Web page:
Wasting Hackers' Time to Keep Websites Safe

Discussion in 'other security issues & news' started by Dermot7, Jan 29, 2012.

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  1. Dermot7

    Dermot7 Registered Member

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    http://www.technologyreview.com/web/39521/?mod=chfeatured

    Couldn't make up my mind where to post this...please move if need be, thanks :)
     
  2. J_L

    J_L Registered Member

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    Great to see a better way to prevent hacking. Making them waste time, resources, and confidence sounds good to me.
     
  3. Hungry Man

    Hungry Man Registered Member

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    I feel like this is what most mitigations do anyways. Everything like DEP or ASLR basically either forces the hacker to search for something else to use or to use another exploit entirely. Sandboxing forces the hacker to come up with a second exploit.

    It's all about wasting their time and making it too big a pain.

    This takes it to a new level by actively tricking them, which is fun.
     
  4. m00nbl00d

    m00nbl00d Registered Member

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    Wasting their time is good... but, what about wasting their time and attack them at the same time? Make them believe they stole the info (documents, etc) they want and they access it, it attacks them. Maybe some of them will be stupid enough to open in an actual useful computer. :p Maybe there's a caustic malware out there (where have I heard this? lol), that would break out of a virtual environment, where the document was being accessed. :D

    Who knows... :argh:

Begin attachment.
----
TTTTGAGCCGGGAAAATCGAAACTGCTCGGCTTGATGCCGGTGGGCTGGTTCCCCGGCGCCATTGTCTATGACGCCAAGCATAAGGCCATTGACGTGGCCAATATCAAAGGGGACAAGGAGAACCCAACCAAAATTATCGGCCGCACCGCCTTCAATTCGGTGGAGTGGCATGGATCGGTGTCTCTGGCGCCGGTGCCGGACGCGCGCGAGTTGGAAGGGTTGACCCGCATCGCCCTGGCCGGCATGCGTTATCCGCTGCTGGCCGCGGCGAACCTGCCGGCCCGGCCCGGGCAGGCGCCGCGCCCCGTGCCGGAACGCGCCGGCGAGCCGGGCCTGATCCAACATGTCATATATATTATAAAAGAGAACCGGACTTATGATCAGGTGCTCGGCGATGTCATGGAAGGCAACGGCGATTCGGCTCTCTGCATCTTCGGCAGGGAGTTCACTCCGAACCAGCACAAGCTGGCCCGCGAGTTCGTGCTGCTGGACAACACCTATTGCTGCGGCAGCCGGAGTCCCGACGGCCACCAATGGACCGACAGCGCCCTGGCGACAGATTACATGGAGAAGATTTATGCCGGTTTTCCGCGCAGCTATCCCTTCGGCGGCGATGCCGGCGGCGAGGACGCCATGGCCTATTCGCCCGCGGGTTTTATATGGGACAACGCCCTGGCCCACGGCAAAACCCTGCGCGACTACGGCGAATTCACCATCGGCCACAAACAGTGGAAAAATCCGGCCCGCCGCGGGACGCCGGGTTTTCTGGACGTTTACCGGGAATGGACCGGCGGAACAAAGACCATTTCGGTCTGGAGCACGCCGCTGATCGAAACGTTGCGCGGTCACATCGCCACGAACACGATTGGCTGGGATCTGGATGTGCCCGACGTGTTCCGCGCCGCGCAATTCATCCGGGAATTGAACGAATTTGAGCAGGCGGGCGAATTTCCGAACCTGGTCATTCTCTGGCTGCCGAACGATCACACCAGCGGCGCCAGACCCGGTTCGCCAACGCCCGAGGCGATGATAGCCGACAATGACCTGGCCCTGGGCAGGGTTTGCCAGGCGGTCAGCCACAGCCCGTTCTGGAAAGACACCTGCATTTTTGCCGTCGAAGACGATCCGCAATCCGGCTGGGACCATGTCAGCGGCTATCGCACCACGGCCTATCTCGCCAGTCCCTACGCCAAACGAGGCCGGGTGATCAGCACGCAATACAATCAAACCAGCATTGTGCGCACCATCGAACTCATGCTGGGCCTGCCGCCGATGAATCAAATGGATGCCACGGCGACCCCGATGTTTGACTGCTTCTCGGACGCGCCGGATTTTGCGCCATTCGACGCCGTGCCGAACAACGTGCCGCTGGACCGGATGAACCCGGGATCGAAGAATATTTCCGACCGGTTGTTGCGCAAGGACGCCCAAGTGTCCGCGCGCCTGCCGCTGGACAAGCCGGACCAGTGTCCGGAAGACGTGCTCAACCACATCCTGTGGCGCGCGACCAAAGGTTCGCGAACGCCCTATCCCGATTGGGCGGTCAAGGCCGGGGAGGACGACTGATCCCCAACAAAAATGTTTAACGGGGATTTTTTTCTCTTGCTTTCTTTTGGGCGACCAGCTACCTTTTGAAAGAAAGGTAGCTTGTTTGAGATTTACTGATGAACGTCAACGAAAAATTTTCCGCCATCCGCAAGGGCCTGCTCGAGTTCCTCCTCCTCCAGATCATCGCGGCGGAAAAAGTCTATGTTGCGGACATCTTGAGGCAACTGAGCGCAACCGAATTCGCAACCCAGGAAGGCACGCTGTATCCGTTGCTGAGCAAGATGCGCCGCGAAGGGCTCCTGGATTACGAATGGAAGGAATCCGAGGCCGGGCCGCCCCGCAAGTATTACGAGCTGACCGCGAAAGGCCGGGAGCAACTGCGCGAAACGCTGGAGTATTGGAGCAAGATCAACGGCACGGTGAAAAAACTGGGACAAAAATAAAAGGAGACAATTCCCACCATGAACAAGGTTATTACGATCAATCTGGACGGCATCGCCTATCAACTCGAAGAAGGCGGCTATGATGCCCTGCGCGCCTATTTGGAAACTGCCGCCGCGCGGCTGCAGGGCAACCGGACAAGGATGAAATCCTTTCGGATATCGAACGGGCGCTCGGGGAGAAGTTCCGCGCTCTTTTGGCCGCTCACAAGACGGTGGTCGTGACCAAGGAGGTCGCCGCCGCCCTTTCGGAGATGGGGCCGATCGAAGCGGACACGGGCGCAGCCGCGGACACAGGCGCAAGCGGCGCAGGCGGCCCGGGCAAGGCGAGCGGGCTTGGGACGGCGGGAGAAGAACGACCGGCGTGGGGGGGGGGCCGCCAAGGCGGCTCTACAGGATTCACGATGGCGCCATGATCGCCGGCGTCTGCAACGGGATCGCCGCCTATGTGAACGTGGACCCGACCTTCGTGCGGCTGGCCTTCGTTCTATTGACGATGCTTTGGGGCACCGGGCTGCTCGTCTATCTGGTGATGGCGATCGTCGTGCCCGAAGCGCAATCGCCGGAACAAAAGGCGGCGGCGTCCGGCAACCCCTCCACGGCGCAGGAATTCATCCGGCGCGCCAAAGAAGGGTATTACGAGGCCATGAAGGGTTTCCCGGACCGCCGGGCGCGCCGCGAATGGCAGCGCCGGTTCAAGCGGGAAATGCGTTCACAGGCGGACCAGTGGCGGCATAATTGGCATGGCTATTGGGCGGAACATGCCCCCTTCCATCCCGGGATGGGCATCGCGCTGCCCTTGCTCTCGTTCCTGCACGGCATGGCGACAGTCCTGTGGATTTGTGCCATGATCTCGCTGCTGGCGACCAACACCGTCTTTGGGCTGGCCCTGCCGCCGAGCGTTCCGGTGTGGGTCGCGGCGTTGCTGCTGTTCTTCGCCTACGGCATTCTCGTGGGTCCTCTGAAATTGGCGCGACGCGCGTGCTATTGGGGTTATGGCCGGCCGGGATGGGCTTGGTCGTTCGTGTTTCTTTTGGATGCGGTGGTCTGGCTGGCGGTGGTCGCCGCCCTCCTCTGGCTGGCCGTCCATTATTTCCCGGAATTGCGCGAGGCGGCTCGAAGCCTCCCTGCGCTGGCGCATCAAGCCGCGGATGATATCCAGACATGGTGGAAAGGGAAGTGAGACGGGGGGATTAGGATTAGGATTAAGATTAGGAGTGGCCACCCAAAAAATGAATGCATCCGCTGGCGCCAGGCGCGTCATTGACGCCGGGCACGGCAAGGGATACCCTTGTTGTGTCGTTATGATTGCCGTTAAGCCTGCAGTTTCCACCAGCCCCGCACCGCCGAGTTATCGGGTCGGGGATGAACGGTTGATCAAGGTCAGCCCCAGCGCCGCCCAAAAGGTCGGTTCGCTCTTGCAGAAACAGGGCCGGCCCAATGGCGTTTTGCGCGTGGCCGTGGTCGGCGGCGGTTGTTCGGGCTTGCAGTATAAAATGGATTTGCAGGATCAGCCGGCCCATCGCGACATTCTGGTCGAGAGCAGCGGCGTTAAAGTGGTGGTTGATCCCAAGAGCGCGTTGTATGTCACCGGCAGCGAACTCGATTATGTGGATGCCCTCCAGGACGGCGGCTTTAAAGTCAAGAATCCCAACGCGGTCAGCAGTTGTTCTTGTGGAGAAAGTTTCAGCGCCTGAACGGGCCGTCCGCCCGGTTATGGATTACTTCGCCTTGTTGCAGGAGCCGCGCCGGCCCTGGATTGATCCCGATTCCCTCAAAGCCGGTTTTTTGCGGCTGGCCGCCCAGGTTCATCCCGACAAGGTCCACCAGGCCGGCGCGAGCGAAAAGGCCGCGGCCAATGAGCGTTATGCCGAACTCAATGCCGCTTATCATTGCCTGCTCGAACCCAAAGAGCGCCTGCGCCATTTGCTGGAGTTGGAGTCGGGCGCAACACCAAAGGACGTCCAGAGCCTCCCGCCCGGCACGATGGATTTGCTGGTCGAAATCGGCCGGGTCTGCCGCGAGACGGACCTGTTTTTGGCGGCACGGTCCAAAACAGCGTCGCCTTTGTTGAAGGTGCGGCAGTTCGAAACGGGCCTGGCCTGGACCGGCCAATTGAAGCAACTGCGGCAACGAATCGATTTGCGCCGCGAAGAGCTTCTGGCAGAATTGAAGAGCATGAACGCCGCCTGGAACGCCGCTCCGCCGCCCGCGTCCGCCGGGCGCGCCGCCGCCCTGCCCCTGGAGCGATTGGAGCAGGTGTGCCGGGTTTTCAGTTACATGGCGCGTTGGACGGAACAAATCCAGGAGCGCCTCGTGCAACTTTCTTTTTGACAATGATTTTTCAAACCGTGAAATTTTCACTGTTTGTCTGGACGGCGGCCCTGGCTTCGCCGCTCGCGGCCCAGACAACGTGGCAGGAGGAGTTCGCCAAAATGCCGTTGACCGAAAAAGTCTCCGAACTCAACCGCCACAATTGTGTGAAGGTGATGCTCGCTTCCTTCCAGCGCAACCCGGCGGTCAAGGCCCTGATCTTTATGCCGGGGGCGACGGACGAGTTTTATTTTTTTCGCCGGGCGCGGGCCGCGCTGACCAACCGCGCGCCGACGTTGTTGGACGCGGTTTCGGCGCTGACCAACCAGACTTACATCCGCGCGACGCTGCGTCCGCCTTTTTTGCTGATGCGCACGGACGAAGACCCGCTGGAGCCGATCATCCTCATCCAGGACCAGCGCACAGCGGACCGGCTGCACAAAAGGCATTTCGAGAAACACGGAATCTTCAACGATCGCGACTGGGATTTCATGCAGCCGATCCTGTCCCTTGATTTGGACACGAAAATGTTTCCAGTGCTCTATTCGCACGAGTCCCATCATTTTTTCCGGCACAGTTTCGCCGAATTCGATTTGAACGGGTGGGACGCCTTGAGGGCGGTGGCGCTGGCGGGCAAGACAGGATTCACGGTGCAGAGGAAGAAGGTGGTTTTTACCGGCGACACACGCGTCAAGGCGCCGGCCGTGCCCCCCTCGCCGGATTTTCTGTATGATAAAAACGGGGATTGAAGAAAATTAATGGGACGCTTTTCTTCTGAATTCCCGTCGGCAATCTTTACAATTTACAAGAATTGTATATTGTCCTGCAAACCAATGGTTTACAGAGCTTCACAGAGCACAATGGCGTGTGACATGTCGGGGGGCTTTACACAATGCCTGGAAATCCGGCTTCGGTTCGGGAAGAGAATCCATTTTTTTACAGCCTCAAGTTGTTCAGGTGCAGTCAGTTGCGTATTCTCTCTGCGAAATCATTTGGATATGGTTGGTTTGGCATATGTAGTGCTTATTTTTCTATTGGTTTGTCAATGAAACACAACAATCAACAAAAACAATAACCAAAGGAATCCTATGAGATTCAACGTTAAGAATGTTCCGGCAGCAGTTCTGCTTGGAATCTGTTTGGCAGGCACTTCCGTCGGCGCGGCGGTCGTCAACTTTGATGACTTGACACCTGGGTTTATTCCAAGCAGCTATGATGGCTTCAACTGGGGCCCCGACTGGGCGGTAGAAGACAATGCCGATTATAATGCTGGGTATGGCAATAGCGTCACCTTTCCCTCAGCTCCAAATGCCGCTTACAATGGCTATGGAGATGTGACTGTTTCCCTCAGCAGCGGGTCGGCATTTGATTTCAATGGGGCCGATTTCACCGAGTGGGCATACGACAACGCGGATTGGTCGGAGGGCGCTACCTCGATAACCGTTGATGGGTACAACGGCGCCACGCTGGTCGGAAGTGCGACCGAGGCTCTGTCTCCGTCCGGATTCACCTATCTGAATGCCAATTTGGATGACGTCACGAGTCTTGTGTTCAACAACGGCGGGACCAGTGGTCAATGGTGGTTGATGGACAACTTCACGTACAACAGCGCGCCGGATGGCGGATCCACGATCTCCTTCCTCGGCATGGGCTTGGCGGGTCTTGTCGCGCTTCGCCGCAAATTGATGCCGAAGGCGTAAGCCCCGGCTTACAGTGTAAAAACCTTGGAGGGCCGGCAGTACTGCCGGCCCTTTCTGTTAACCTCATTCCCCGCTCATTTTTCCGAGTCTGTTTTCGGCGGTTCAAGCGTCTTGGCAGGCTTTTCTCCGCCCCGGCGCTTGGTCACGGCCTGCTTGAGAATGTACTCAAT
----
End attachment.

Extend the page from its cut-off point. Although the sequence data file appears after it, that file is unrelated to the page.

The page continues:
Anyway, something that I noticed in that article is the following:

    What if the attack is using a web browser within a virtual environment, that gets cleaned every time? o_O This supercookie won't have any effect. Or, am I missing something?

    Then, they do say:

    Which would answer the question I made above. Then again, can't these hackers be using other computers that are part of a zombie network, maybe one made up of a few thousands to many thousands of computers? o_O How the heck are they going to get a fingerprint? They all would be attackers... at random times.

    Again, how? I'm pretty sure hackers would be using zombie networks at their disposal. :doubt: So, there's no attacker's IP. Well, there's an attacker's IP, just the wrong attacker, so to speak.

    -Beginning of "conspiracy"-

    Heck, who knows if the people behind this new security company also took part of the attacks we've seen, so that they could come up and sell this kind of program? :D It would be kind of funny. o_O

    I mean, one does have to make demand happen. If there's no demand, there's no reason for the offer/supply to happen. Right? :blink:

    -end of "conspiracy"-

    I don't know what to say about this new way. The way it sounds, it makes us feel like hackers are that stupid. Are they, though?
     
  5. Hungry Man